A huge win, it's also just a hit on the pause button. Here's some context and ideas about paths forward.
By Rebecca Kemble
Documents released last Friday afternoon from the John Doe investigation into potentially illegal campaign activities by the Scott Walker campaign during the recalls of 2011-2012 contained hard evidence of what many Wisconsinites have long suspected: that corporations whose sights are set on extracting resources for private gain are paying big bucks to rewrite our laws in their favor.
Even though all limits on the size of direct campaign donations are removed for candidates facing recall elections in Wisconsin, the Walker campaign still found it necessary to hide the source of the millions it solicited during 2011-2012 to keep him and his legislative allies in power.
According to emails between Walker campaign staff, the Wisconsin Club for Growth was the dark money clearinghouse that apparently coordinated “issue advocacy and “correct messaging” with the Walker campaign. Much of the money that came in the WiCFG door went back out to other political operatives like Wisconsin Manufacturers and Commerce, Citizens for a Strong America and the Jobs First Coalition to back Walker and Republican state senators facing recall or special elections in 2012.
An affidavit from one of the John Doe investigators, Dean Nickel, reads: “WiCFG bank records reflect that Gogebic Taconite LLC donated $700,000 to WiCFG in 2011-2012.” As Mr. Nickel states, “After the recall elections, special legislation was approved in 2013 expediting the mining permit and approval process for Gogebic Taconite. Recently special legislation was also introduced benefiting Gogebic Taconite by closing access to publicly available forest at the proposed mining site in Northern Wisconsin. The legislation was supported by Governor Walker as well as WiCFG.”
This revelation is not surprising to those who have been following the machinations of mountaintop removal magnate Chris Cline and his local lackeys from Gogebic Taconite, a company incorporated in Delaware with a small store front office on the infamous Silver Street in Hurley Wisconsin. We already knew about the more than $15 million in direct campaign donations by pro-mining interests to Walker and his legislative cronies, and we heard directly from Senate Majority Leader Sen. Scott Fitzgerald that GTac lawyers literally wrote the bill that eventually became Act 1.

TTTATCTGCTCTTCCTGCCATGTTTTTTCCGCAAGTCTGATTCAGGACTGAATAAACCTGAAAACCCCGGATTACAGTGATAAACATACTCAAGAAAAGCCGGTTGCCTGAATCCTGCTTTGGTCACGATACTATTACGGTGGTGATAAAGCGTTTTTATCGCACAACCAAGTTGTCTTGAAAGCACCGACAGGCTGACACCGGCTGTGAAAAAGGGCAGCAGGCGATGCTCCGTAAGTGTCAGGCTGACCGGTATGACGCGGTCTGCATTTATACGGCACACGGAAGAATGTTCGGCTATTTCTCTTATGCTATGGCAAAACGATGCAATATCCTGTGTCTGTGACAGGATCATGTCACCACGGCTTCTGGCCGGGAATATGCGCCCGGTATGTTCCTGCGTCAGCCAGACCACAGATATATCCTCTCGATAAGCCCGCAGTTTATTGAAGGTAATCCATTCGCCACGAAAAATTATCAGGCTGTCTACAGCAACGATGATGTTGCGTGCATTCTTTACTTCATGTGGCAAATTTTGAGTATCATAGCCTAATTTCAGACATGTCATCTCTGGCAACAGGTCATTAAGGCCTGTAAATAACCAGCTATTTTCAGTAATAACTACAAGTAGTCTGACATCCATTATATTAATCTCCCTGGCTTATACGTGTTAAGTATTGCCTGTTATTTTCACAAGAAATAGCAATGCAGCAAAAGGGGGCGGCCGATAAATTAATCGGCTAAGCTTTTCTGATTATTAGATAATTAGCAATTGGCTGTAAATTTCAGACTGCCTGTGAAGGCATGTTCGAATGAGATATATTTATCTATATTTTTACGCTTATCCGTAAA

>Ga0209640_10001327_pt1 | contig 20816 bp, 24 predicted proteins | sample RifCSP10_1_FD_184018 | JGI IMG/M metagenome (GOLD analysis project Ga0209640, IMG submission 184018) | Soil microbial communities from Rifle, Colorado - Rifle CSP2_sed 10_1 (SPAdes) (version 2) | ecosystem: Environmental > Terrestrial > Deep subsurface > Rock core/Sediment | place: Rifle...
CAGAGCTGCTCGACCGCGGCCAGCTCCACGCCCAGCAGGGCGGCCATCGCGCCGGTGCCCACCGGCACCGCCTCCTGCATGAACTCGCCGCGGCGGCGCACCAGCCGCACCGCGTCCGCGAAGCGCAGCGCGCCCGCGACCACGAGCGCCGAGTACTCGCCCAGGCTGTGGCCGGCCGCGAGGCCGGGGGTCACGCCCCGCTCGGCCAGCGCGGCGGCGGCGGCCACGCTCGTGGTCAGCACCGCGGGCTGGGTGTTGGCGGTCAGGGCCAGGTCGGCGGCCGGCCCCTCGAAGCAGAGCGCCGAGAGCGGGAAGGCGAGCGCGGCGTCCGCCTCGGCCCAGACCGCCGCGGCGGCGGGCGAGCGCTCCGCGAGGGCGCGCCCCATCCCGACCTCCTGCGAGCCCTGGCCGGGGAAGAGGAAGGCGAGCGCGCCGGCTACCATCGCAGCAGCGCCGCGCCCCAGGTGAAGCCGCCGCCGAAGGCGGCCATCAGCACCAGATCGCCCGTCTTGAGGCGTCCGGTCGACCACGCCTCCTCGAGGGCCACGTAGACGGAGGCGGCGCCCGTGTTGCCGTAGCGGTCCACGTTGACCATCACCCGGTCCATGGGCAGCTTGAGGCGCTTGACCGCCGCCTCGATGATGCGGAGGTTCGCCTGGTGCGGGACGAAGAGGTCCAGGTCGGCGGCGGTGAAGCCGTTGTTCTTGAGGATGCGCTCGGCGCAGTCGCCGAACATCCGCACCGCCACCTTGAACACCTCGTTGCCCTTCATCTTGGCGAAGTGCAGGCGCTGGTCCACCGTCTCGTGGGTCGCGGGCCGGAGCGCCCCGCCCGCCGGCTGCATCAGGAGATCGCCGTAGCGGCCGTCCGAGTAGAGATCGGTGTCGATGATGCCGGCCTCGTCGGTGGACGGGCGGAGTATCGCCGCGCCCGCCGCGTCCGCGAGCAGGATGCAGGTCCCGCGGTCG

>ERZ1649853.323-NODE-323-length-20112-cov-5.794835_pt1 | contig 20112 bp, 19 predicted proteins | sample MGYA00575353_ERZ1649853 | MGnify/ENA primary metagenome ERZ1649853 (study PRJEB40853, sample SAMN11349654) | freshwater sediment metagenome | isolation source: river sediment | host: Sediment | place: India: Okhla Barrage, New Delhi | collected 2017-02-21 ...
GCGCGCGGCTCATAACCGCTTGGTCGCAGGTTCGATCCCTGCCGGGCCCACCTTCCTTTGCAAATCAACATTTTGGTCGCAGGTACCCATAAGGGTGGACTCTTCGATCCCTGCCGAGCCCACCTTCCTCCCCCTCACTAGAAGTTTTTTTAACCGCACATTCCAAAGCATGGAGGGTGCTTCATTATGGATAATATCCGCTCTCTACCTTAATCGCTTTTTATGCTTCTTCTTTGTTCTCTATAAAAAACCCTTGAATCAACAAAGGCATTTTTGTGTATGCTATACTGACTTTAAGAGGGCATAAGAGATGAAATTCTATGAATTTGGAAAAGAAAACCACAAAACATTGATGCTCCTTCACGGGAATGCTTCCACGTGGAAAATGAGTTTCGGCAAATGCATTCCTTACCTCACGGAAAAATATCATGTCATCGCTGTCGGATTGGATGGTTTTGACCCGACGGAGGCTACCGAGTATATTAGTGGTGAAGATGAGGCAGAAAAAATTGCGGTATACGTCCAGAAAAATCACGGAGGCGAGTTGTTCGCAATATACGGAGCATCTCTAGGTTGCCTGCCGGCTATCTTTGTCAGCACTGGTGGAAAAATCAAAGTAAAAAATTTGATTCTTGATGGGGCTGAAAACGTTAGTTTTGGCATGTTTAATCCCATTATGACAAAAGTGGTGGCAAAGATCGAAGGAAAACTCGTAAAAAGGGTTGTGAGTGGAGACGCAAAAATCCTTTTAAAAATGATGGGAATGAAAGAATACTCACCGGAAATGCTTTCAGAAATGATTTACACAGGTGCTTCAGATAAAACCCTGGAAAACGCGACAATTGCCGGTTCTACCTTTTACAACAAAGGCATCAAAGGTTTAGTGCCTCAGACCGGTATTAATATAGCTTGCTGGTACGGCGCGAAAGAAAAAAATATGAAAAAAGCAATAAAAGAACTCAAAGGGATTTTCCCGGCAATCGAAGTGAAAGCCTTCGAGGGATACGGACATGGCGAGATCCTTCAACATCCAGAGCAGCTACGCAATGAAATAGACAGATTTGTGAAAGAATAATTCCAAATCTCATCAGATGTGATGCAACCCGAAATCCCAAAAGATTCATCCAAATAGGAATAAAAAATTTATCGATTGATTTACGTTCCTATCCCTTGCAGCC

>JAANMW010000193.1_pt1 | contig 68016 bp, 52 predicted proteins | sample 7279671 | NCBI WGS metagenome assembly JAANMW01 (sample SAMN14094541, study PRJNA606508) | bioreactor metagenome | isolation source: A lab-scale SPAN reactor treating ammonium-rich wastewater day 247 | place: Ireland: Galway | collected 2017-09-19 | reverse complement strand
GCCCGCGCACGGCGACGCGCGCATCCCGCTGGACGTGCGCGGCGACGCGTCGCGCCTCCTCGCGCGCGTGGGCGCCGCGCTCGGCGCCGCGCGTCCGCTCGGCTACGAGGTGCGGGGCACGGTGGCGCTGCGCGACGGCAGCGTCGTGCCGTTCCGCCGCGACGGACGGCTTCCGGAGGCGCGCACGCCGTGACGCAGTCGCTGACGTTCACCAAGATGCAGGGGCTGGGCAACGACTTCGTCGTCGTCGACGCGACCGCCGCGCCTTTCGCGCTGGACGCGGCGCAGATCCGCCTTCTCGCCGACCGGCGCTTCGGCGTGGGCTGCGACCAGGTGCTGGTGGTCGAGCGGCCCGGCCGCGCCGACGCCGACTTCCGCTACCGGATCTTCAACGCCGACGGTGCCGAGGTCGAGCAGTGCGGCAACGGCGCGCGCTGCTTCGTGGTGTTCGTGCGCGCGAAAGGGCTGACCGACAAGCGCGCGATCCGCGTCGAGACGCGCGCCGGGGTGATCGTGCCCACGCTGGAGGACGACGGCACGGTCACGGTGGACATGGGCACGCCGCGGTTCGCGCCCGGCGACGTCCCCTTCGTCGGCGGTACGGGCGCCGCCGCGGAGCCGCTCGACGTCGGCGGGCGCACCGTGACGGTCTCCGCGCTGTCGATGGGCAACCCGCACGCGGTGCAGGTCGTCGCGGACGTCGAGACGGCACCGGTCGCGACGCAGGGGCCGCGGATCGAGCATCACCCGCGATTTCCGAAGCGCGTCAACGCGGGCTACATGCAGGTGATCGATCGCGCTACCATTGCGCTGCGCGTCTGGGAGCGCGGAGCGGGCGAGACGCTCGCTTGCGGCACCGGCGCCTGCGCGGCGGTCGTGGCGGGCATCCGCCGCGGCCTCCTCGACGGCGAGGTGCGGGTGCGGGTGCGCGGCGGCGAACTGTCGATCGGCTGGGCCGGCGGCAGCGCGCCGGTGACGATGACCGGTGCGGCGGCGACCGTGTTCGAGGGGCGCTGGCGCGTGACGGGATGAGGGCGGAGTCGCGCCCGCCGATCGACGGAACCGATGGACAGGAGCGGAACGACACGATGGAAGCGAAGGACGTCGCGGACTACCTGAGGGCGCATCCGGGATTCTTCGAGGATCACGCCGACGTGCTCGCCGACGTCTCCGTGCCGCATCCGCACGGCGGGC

Scott Walker invited pro-mining political operatives to join him at the podium during his State of the State address in 2013, boasting that passing the mining bill was at the center of his job creation plan. And on the evening that the mining deregulation bill passed the Assembly, after all members of the public were evicted from the public galleries, we saw GTac CEO Bill Williams and his engineer Tim Myers emerging from the chambers of Assembly Majority Leader Scott Suder, beating a hasty retreat before members of the public could recognize them.
This video compilation tracks the efforts of conscientious politicians and citizens to unearth the forces and actors pushing forward the wildly unpopular proposal: